This week, Ralph Lauren installed smart dressing rooms in its 5th Avenue store in New York—and VentureBeat says they're even more space-age than Cher Horowitz's Clueless closet. The dressing rooms, the brainchild of startup Oak Labs, feature touchscreen mirrors that, per Quartz, use radio-frequency identification (RFID) to identify and display the items being tried on. That way, customers can easily ping sales reps if they need new colors, new sizes, or new items entirely, and the reps get notifications on their iPads. The rooms also feature lighting that automatically brightens when the customer enters, and people can use the mirror to change the lighting to one of three different schemes ("Fifth Avenue Daylight," "East Hampton Sunset," or "Evening at the Polo Bar"). The mirrors have five language options.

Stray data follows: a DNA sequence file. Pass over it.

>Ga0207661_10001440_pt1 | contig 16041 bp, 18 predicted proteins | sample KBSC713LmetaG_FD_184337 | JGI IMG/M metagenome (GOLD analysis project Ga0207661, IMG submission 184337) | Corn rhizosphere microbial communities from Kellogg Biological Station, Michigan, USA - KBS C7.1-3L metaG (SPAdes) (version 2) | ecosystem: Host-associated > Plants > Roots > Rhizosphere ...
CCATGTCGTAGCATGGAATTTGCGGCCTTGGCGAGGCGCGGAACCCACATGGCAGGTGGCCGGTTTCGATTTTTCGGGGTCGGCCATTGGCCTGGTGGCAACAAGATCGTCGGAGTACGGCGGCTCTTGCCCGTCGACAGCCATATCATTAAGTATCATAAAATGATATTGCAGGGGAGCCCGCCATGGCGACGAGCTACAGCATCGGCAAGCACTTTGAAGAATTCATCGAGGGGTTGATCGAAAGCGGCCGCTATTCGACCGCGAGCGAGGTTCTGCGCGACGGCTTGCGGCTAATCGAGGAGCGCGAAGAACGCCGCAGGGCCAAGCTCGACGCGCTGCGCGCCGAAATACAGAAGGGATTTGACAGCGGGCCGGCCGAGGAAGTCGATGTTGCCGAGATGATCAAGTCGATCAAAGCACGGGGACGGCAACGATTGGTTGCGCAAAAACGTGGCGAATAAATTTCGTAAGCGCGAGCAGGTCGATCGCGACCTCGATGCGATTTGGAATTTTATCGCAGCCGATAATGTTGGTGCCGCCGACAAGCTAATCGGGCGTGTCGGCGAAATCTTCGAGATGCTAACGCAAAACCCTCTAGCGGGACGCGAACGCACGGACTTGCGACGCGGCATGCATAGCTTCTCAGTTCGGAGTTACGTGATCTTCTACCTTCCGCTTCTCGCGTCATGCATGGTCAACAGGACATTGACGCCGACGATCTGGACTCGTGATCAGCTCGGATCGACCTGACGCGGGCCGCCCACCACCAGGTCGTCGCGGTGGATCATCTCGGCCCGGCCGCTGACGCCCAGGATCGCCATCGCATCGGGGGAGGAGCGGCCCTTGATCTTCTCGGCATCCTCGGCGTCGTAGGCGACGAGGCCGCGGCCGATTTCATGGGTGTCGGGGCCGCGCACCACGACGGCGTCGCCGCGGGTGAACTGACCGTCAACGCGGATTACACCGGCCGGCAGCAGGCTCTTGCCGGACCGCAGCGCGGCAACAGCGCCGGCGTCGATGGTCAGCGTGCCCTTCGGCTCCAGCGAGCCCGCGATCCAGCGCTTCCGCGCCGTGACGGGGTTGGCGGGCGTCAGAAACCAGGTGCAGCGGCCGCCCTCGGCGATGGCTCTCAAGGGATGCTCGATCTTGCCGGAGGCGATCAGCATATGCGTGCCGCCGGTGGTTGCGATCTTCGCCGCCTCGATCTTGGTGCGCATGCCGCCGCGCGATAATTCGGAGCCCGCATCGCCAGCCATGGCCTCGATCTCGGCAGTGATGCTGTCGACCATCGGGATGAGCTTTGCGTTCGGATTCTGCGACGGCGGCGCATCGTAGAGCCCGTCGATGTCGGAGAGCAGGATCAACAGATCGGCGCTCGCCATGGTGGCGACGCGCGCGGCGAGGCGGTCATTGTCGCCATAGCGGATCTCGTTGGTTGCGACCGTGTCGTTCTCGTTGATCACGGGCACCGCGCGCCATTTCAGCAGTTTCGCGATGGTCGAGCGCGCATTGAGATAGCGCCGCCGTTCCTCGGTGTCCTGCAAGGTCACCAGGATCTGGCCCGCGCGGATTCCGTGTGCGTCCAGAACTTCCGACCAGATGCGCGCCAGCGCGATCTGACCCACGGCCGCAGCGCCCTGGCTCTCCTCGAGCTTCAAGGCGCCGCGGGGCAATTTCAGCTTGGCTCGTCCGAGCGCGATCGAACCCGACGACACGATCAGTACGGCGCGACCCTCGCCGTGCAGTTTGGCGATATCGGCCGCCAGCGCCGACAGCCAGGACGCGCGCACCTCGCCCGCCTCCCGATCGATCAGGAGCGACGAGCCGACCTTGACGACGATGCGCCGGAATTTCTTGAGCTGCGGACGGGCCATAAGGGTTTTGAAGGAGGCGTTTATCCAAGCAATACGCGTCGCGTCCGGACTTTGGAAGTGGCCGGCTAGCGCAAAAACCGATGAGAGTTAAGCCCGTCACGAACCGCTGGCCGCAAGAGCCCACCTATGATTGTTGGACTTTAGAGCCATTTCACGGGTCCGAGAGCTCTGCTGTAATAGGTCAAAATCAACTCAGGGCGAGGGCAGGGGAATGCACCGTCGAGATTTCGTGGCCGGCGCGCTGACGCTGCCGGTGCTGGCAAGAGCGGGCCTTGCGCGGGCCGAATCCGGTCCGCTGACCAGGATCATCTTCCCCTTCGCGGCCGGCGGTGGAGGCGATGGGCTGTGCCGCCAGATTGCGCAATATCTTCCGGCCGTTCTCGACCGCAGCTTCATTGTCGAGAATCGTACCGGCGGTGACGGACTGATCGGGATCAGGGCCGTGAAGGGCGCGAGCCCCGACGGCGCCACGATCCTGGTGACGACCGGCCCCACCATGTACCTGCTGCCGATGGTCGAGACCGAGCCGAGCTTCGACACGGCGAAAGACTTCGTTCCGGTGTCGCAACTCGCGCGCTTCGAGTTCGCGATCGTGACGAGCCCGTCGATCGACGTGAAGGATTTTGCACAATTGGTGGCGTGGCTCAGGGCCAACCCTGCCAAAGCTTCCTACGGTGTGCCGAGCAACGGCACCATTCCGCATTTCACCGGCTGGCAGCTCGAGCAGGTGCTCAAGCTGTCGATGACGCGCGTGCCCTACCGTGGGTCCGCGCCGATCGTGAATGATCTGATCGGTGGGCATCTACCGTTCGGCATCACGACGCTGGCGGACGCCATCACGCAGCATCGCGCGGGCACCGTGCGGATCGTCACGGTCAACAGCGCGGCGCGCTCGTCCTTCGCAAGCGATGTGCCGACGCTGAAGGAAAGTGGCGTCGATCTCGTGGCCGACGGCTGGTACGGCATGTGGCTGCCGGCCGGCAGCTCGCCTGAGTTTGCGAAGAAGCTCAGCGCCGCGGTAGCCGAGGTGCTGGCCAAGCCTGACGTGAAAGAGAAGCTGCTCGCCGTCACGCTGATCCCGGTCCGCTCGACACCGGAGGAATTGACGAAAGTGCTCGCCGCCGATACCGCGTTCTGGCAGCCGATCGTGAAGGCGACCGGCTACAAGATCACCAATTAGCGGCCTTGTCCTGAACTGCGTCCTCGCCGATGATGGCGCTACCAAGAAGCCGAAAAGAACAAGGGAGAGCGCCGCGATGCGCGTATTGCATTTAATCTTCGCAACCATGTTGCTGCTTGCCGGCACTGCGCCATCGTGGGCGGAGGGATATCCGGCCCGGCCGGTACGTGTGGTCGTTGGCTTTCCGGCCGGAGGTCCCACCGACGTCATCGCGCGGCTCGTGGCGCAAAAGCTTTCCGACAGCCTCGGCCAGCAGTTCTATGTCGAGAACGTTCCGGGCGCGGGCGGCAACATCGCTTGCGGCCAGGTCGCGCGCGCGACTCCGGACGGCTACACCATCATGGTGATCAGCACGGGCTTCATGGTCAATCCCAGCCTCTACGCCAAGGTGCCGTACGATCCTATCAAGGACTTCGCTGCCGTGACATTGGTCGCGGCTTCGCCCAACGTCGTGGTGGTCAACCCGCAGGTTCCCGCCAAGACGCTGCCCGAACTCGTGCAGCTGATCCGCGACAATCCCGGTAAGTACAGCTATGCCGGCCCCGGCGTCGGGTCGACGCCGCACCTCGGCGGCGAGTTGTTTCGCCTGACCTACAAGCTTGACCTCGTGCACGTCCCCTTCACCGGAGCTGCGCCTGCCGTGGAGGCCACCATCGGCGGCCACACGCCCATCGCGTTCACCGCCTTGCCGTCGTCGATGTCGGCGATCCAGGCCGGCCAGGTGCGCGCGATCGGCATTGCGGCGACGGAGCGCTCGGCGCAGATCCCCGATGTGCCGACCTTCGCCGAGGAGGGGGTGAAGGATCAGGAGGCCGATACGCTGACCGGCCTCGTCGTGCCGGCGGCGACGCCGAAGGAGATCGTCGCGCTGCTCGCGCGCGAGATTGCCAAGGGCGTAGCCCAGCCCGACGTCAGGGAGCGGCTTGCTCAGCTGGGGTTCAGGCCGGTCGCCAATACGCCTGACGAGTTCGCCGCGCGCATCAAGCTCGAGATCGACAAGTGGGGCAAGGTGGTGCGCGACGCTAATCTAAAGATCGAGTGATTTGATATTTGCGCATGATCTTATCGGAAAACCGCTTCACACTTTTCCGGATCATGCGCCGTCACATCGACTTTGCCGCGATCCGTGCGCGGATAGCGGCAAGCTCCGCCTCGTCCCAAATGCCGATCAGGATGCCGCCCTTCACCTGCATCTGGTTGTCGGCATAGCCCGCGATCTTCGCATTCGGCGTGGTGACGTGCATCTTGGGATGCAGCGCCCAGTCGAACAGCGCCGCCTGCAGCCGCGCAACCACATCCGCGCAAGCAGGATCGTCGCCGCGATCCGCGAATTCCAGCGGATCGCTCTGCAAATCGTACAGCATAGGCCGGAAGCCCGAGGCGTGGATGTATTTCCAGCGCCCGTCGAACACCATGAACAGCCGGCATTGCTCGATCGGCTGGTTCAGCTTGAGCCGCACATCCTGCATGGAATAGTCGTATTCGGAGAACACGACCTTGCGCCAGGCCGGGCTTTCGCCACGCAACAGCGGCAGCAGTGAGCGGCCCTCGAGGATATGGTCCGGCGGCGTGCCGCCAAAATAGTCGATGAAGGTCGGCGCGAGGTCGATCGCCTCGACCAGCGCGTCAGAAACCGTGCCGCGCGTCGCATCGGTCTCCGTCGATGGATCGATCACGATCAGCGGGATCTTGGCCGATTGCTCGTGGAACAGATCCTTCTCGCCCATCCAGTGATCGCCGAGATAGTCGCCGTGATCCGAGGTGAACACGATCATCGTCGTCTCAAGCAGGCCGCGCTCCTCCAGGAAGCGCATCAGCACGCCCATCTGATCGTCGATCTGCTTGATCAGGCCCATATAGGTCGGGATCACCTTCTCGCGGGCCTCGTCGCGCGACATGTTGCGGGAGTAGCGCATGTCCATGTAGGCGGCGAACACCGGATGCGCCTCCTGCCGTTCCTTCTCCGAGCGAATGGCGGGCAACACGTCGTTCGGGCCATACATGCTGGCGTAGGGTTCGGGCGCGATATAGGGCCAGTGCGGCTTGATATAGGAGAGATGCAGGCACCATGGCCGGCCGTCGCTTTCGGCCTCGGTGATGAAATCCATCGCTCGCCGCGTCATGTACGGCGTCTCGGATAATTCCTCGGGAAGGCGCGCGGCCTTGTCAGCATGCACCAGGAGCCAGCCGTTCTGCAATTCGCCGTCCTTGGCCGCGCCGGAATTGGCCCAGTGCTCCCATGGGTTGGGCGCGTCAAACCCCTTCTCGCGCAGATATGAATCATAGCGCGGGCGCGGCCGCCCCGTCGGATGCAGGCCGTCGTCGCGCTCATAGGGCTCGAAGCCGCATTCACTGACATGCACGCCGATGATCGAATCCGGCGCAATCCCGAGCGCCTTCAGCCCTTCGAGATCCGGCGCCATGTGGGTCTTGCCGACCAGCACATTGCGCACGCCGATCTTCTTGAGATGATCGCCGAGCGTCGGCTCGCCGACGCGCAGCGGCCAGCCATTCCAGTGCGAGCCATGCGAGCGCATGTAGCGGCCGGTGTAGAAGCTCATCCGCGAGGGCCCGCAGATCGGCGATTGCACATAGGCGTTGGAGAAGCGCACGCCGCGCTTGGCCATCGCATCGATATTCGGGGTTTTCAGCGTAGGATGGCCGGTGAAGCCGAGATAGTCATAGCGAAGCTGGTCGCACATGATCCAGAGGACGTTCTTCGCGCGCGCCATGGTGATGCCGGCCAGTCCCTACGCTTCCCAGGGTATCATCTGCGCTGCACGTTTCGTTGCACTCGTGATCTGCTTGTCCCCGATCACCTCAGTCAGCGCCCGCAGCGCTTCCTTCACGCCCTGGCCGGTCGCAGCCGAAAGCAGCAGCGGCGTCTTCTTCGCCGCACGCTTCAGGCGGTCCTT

Marina Nazario tried one of the dressing rooms, and she writes at Business Insider that "it blew my mind." She notes that the mirrors easily allow customers to browse through other items at the store—and even offer suggestions of items you might like. And they allow you to interact with a sales rep for more than just grabbing a new size—select "I just need some help!" if you simply crave human interaction. You can also have the mirror send you information about items you like if you won't be purchasing them that day. "My shopping experience will never be the same," she writes. VentureBeat notes that Prada and Macy's also have some "smart" dressing rooms, but no store has yet been able to make the experience truly cost-effective. Similar mirrors launched at the Rebecca Minkoff store in New York last year allow customers to make purchases using PayPal. (A uniform supplier figured out how much time women spend deciding what to wear.)